Business, operating or service models must pivot or be changed entirely to deliver new products, services and opportunities in the shortest possible time to meet the change in consumer attitudes and preferences.

To respond to this change, businesses will require new strategies and corporate plans to be formulated quickly as economies are starting up and social distancing rules relaxed. 

Once new business strategies have been formulated, it will require a ruthless but rapid execution of these strategies. Only the timely and effective implementation of these new strategies will determine which businesses will survive and thrive, and which will fail.

What is interesting is that businesses will all have to start/restart at the same time, thanks to governments announcing start dates for the reopening of their economies and boarders. Thereafter, it is survival of the fittest where time will be of the essence especially for businesses in disrupted industries like retail, hospitality and travel.

Unfortunately, many executives will be tempted to use their pre-pandemic strategy as a start point. Some may even be tempted to layer-on ‘new’ strategies over existing ones. But they shouldn’t.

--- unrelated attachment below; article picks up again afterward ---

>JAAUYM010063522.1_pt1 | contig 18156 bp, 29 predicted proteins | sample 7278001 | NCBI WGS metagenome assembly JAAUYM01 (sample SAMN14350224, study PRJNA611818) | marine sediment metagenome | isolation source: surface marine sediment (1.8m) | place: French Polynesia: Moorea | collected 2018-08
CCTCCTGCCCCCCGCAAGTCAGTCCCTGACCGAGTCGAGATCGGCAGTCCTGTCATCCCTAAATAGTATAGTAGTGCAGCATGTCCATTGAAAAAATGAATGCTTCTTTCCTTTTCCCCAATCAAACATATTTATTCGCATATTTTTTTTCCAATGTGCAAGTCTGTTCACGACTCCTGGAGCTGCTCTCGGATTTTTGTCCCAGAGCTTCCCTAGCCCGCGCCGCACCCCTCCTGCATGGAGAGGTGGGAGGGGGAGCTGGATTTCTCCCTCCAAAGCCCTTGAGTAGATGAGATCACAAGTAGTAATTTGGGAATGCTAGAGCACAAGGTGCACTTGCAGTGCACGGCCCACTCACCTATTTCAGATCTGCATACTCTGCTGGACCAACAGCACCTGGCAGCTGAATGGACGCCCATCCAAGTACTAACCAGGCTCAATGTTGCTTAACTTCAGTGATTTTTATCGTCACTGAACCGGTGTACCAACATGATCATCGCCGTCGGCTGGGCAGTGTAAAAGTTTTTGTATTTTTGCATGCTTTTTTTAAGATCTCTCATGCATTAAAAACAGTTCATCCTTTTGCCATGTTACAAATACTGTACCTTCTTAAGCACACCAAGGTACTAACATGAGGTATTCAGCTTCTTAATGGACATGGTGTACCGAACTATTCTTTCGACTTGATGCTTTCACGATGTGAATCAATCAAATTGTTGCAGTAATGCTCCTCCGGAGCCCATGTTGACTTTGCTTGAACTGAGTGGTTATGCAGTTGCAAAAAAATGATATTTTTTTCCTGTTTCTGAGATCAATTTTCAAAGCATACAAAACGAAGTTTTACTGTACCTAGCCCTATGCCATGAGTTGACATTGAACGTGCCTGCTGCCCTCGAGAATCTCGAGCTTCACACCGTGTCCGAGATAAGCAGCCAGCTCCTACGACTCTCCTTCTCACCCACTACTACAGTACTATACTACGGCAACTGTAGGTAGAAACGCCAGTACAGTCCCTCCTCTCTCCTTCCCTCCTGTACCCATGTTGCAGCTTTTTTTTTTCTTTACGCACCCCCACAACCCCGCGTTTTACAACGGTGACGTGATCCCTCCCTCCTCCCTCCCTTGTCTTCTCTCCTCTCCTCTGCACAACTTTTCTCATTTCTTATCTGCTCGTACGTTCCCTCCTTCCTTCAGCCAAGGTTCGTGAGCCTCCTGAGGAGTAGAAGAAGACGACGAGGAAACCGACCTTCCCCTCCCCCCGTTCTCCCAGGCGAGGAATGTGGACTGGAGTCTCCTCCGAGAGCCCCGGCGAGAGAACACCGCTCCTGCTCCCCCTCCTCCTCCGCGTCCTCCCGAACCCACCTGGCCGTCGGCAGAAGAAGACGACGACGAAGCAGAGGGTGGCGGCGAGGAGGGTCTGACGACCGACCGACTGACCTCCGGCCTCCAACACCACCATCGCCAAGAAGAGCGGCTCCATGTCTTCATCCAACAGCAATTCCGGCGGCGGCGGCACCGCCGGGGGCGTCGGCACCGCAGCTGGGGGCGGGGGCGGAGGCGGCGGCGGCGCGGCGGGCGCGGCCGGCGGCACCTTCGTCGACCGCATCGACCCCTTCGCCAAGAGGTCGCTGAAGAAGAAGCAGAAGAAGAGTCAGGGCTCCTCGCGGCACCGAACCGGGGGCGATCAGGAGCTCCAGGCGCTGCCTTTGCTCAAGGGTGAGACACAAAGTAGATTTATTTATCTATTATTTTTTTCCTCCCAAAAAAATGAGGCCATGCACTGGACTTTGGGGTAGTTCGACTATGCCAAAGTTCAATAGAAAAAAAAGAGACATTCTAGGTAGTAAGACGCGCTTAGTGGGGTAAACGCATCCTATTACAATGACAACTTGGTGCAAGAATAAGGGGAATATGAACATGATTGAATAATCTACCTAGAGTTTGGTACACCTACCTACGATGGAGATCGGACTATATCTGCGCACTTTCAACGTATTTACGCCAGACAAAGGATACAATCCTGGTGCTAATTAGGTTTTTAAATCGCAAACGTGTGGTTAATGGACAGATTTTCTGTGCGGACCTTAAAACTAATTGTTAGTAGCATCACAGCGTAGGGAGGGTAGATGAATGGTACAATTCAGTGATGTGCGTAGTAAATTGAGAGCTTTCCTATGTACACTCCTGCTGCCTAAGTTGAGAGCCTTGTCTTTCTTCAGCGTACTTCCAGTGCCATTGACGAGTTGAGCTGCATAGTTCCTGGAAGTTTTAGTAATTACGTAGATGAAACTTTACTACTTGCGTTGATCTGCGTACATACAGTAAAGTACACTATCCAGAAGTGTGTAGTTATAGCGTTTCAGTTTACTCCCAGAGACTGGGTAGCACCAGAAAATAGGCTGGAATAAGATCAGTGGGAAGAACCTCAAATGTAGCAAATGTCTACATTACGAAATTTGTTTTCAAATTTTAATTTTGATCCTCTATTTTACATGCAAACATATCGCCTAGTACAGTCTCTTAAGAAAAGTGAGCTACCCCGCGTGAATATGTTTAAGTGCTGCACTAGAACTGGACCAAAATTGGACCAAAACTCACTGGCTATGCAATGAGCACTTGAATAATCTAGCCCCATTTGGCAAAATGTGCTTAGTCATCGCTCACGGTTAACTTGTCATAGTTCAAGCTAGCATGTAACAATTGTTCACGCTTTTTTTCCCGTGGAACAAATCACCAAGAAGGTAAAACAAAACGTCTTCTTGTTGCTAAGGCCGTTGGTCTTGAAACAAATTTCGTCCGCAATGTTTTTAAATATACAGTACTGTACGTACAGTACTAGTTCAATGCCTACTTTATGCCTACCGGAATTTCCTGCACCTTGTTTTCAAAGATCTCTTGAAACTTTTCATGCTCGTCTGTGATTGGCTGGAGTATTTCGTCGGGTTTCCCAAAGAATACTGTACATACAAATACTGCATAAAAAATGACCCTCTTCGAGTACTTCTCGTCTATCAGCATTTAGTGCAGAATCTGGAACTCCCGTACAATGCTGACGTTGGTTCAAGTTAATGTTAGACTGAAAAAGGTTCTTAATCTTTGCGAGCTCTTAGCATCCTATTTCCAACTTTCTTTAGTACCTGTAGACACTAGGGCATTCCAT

The reality is that their operating context or environment has significantly changed and disrupted as the result of the pandemic. There are significant economic and social fallout to watch out for. Many organisations are or will be highly vulnerable during this period. 

It is best to look at the challenge with fresh eyes.

The bottom line is that business strategies in the post-pandemic world will look so different for many. Business strategies must relate to where the business is at right now, reflecting known uncertainties about the near-term future, at least until economies start to return to pre-pandemic levels. 

Whether we are talking about corporates, not-for-profits, or government agencies, leaders and executives will have to change the way they run their business today and how they will run them tomorrow.